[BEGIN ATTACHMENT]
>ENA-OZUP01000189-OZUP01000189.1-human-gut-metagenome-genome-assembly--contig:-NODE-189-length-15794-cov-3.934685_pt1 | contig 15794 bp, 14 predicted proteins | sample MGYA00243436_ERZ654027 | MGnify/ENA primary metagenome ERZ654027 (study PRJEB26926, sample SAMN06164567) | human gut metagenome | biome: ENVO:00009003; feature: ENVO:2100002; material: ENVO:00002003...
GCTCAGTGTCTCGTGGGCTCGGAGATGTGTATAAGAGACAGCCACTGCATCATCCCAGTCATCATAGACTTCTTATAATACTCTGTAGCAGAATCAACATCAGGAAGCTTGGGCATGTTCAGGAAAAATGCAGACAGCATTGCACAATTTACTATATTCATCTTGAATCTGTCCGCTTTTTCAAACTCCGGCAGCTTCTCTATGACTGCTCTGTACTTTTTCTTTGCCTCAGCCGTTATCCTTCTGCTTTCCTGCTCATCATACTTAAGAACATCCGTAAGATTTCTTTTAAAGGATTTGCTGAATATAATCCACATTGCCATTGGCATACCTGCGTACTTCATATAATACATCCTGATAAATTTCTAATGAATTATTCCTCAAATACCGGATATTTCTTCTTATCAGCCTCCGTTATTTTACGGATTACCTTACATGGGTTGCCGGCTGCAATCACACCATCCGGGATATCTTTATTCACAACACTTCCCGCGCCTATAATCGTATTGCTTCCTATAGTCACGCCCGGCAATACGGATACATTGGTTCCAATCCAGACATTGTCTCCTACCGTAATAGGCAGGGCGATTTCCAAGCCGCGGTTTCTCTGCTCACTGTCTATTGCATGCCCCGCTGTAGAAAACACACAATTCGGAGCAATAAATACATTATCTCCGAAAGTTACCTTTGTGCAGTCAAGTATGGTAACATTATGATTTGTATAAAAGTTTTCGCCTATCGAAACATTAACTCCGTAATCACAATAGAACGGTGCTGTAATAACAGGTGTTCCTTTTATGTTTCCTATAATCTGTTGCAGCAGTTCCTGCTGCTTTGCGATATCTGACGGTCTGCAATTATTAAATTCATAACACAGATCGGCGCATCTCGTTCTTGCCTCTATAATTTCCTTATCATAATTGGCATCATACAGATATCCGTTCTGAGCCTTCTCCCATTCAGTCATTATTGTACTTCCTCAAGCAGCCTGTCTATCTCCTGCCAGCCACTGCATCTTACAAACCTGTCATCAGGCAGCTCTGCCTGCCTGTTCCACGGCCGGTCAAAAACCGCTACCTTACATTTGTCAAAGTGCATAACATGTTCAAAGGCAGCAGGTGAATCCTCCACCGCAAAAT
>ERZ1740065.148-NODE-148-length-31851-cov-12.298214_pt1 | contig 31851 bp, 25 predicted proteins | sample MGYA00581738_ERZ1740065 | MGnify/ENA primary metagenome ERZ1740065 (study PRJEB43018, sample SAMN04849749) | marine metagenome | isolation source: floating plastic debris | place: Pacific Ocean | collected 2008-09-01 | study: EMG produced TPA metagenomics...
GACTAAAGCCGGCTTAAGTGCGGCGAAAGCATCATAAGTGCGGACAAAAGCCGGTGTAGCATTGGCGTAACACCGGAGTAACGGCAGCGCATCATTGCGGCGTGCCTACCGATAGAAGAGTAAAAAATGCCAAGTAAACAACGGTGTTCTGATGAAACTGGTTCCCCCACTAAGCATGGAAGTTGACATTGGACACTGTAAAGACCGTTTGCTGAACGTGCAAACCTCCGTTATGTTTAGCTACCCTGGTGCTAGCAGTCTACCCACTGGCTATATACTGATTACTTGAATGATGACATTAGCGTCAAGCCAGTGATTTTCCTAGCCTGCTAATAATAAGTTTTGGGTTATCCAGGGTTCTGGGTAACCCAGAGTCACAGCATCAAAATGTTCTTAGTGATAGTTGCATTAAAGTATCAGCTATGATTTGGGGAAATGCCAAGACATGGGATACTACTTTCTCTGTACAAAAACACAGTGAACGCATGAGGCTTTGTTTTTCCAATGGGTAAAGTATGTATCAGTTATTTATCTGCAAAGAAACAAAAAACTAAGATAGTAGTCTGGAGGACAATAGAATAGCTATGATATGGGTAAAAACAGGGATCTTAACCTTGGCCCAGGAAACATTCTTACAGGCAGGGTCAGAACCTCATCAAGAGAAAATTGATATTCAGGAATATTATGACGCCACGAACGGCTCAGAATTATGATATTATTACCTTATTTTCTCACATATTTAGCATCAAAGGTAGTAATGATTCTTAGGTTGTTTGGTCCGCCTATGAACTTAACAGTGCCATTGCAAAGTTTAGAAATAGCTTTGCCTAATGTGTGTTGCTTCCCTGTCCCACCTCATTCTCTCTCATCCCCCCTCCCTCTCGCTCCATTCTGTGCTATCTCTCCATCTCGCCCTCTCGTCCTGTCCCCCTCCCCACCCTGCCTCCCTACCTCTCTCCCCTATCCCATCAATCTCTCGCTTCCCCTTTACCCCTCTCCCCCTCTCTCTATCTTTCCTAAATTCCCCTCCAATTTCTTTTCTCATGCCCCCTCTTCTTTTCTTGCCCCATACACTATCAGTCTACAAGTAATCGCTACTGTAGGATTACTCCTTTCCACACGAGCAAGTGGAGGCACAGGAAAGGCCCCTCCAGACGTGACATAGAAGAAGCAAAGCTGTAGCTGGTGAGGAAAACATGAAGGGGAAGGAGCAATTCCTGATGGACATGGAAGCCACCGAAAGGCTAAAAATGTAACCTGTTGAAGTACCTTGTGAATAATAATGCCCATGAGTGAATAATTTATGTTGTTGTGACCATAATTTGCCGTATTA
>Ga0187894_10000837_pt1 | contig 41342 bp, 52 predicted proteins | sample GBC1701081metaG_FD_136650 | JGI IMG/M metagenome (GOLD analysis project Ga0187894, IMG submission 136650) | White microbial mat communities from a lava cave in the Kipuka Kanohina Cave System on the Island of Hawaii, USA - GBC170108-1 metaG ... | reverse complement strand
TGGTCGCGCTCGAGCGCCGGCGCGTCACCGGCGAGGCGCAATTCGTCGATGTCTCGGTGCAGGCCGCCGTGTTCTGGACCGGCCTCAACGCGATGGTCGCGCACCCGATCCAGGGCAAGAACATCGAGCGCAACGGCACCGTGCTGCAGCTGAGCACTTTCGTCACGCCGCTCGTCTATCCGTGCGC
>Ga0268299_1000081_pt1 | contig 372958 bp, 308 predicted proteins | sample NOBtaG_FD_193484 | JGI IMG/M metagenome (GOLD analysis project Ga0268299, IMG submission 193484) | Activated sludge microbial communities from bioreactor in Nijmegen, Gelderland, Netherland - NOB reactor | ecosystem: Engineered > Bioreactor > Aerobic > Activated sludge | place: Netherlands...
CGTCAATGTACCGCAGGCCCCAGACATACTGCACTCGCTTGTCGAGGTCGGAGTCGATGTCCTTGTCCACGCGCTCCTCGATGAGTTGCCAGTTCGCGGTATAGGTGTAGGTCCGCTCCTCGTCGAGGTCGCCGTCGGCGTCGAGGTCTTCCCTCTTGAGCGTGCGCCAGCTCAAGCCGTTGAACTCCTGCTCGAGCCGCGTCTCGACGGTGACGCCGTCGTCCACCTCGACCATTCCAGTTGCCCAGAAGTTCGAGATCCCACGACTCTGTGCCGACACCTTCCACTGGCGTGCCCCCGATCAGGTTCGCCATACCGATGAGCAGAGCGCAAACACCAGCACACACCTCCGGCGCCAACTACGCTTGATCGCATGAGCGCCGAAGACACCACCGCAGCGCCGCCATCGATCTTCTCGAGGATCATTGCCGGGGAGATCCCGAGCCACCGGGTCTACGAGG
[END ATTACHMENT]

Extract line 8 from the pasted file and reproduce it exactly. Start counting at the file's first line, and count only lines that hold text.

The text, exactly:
CGTCAATGTACCGCAGGCCCCAGACATACTGCACTCGCTTGTCGAGGTCGGAGTCGATGTCCTTGTCCACGCGCTCCTCGATGAGTTGCCAGTTCGCGGTATAGGTGTAGGTCCGCTCCTCGTCGAGGTCGCCGTCGGCGTCGAGGTCTTCCCTCTTGAGCGTGCGCCAGCTCAAGCCGTTGAACTCCTGCTCGAGCCGCGTCTCGACGGTGACGCCGTCGTCCACCTCGACCATTCCAGTTGCCCAGAAGTTCGAGATCCCACGACTCTGTGCCGACACCTTCCACTGGCGTGCCCCCGATCAGGTTCGCCATACCGATGAGCAGAGCGCAAACACCAGCACACACCTCCGGCGCCAACTACGCTTGATCGCATGAGCGCCGAAGACACCACCGCAGCGCCGCCATCGATCTTCTCGAGGATCATTGCCGGGGAGATCCCGAGCCACCGGGTCTACGAGG